Arena builders

Proposals for San Diego Sports Arena Site Now Heading to Elimination Stage

Members of the San Diego City Council, along with the public, will soon be able to weigh in on the five development teams seeking to redo the site of the city’s sports arena in the Midway neighborhood with thousands of apartments and a venue. new or remodeled entertainment.

The proponent teams, which are battling to secure a long-term ground lease for the 48-acre property that currently houses Pechanga Arena, are expected to present their plans to the city’s Land Use and Housing Committee on April 21 in 1 p.m. The public forum will start a process of elimination and serve as the most important test yet for the neighborhood definition plans that have transformed over the past few months.

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“The next step will be for the staff to come up with a recommendation (to shortlist some of the teams),” said Penny Maus, who heads the city’s real estate and airport management department. “We will first take the recommendation to the Land Use and Housing Committee, get their feedback before moving on to the full council.”

The committee and council have the option to accept, modify or reject the staff recommendation, she said. The recommendation will become public once staff documents, including redacted versions of the offers, are posted next to the April 21 hearing agenda, likely two weeks before the meeting.

The San Diego Real Estate Department – in a second attempt to offload land at 3500, 3250, 3220 and 3240 Sports Arena Blvd. – strictly follows new state guidelines for leasing or selling excess land, as set forth by the California Department of Housing and Community Development. The watchdog agency was tasked with enforcing the Surplus Land Act, which was amended in 2019 to require municipalities to give preference to affordable housing builders when offloading their surplus land.

In October, the City of San Diego issued what is called a “readiness notice,” alerting builders to the redevelopment opportunity. The notice included a requirement that at least 25% of proposed housing units be restricted by deed for low-income families, and included a development condition to replace or renovate the existing sports arena. Seven teams responded to the notice, although two were deemed insufficient and eliminated.

Qualifying teams—Discovery Midway, HomeTownSD, Midway Rising, Midway Village+, and Neighborhood Next—provide dense, planned communities with housing, retail, office space, parks, an arena, and, in some cases, sports facilities or additional hotels. Each participated in a state-required 90-day negotiation period that ended March 4.

Now city staff, after consulting with the state oversight agency, are ready to narrow the number of applicants.

The first round of cuts will center on the state’s definition of affordable housing, that is, units reserved by convention for families who earn 80% or less of the area’s median income, or AMI. Currently, the median income for a family of four in San Diego is $95,100.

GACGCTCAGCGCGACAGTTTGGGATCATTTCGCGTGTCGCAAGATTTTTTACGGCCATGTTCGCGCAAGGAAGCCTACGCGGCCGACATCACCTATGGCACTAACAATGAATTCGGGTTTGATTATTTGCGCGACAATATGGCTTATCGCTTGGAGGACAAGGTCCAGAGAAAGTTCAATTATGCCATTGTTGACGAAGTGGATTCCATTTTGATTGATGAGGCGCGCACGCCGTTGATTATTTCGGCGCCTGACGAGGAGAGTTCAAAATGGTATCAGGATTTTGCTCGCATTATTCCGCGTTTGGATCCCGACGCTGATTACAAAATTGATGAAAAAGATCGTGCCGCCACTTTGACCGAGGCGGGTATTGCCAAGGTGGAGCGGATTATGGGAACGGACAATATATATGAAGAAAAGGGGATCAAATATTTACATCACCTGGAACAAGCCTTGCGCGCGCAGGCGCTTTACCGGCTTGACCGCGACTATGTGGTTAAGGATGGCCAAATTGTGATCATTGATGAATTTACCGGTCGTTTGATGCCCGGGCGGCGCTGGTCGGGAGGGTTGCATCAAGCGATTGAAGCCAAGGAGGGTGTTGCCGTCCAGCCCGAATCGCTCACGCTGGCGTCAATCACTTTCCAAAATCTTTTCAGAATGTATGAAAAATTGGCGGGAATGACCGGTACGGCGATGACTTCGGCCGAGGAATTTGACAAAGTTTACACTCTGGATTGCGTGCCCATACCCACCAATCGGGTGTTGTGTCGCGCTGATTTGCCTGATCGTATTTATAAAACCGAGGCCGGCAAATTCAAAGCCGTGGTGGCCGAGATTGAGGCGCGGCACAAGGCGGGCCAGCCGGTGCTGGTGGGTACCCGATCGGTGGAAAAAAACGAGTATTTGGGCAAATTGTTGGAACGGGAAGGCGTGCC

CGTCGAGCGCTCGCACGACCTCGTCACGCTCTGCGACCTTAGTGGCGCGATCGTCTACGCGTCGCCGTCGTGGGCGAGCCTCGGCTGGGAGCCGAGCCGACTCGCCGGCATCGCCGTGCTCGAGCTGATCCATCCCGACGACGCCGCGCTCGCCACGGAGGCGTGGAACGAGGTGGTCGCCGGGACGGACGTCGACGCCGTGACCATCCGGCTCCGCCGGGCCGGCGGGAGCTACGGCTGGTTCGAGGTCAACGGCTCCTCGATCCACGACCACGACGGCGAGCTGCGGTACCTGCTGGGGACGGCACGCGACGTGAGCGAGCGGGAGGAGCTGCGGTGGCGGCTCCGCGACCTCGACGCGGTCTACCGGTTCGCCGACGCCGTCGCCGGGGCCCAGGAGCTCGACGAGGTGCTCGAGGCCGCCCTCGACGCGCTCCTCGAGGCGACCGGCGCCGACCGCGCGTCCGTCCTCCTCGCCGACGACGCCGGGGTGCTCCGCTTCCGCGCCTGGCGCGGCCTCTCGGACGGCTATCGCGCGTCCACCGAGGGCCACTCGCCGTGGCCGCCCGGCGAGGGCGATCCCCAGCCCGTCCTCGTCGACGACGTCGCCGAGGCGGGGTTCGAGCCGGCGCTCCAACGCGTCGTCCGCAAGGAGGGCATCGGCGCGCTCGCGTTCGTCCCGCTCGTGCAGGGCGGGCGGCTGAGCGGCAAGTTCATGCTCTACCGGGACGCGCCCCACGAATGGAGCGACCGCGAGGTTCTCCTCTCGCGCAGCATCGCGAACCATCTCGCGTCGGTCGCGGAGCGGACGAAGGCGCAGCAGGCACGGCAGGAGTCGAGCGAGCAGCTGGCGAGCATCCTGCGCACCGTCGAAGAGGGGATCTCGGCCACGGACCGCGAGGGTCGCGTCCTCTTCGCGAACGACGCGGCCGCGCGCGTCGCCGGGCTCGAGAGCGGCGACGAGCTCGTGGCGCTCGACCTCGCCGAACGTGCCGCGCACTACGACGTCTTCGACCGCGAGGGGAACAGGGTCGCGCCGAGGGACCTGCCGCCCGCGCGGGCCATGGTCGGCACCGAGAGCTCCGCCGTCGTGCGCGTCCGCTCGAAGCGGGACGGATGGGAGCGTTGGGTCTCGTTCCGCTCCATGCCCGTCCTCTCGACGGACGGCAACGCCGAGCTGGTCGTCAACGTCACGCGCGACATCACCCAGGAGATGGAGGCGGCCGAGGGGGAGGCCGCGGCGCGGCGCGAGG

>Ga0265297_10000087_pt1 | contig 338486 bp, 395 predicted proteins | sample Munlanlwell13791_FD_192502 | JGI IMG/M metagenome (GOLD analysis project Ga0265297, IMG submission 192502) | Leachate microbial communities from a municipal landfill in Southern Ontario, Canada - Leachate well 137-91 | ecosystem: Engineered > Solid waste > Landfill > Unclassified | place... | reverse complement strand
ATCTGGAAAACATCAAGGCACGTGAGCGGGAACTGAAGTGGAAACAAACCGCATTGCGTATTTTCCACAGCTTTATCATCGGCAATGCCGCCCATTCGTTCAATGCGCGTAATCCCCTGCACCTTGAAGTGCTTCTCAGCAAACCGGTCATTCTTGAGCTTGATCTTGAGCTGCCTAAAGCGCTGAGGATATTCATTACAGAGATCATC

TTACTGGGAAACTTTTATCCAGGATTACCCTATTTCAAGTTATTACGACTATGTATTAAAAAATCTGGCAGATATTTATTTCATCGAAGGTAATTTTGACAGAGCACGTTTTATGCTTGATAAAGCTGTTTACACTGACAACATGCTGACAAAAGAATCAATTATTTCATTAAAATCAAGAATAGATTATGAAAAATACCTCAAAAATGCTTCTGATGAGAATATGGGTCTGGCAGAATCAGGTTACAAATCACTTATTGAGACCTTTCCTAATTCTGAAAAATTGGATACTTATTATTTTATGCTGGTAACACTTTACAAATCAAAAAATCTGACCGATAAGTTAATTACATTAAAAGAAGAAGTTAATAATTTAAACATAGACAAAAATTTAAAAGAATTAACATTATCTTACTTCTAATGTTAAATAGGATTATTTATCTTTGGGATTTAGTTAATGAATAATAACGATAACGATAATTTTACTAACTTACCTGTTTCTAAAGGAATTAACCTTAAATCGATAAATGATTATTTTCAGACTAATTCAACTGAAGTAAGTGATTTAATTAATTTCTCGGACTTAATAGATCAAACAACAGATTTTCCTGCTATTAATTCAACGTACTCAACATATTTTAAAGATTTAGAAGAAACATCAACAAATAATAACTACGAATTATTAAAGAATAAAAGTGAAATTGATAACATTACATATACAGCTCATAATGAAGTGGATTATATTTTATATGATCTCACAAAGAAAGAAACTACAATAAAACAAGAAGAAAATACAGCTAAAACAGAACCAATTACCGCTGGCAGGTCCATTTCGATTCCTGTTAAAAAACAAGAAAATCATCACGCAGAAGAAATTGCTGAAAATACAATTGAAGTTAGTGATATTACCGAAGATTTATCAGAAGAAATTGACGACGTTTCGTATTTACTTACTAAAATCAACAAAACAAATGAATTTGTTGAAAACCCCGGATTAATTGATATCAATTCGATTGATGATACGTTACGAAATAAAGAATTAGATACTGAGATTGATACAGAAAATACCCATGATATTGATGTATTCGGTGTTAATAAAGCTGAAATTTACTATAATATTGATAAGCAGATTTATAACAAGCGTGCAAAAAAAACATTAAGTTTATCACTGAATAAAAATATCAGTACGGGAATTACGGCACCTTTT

San Diego should prioritize teams with the most affordable units.

“We are following the guidelines of the Surplus Land Act, and that requires that we first ensure that teams offer 25% or more of their homes as affordable. In this case, all teams offered at least 25%. Thus, the second level of preference, under the Surplus Land Act guidelines, is the number of (affordable) units. And beyond that, the third level of preference is the deepest level of affordability,” Maus said. “We looked at all of those things, and that weighed heavily on the recommendations that we will come forward with.”

In the final weeks of the trading period, some of the development teams revised their plans to include more homes at 80% or less of the MAI.

  • Discover Midway, led by Brookfield Properties, did not provide the number of units it currently proposes to offer at 80% or less of the AMI. The team previously said the plan called for 1,046 units in the threshold and a total of 3,277 units.
  • HomeTownSD, led by Monarch Group and Essex Property Trust, offers 1,726 units at 80% or less of the AMI, a spokeswoman said. The team’s plan calls for a total of 3,250 units.
  • Midway Rising, led by Zephyr Partners, did not provide the number of units it proposes to offer at 80% or less of the AMI. The team previously said the plan calls for a total of 4,000 units.
  • Midway Village+, run by Toll Brothers Housing, offers 1,610 units at 80% or less of the AMI, a spokesperson said. The team’s plan now calls for a total of 4,210 units.
  • Neighborhood Next, run by ConAm Group, offers 1,350 units at 80% or less of the AMI, a spokesperson said. The team’s plan calls for a total of 5,400 units.

Once the city council narrows the field of bidders, staff will engage in a second round of negotiations that will focus on the financial and operational capacity of the remaining teams, Maus said. It expects to recommend a winning bidder by the end of the year.

Meanwhile, the San Diego Planning Department is simultaneously moving ahead with a repeated attempt to lift the 30-foot height limit in the Midway District, as all plans include buildings that exceed the limit. In December, a court order invalidated the voter-approved ballot measure that removed the restriction.

Last week, the city officially announced that it will prepare a Supplemental Environmental Impact Report to the Midway-Pacific Freeway Community Plan Update, which means it will study the impact of taller buildings. in the 1,324 acre Midway area. The action lays the groundwork for a do-over ballot measure before voters, potentially as early as November.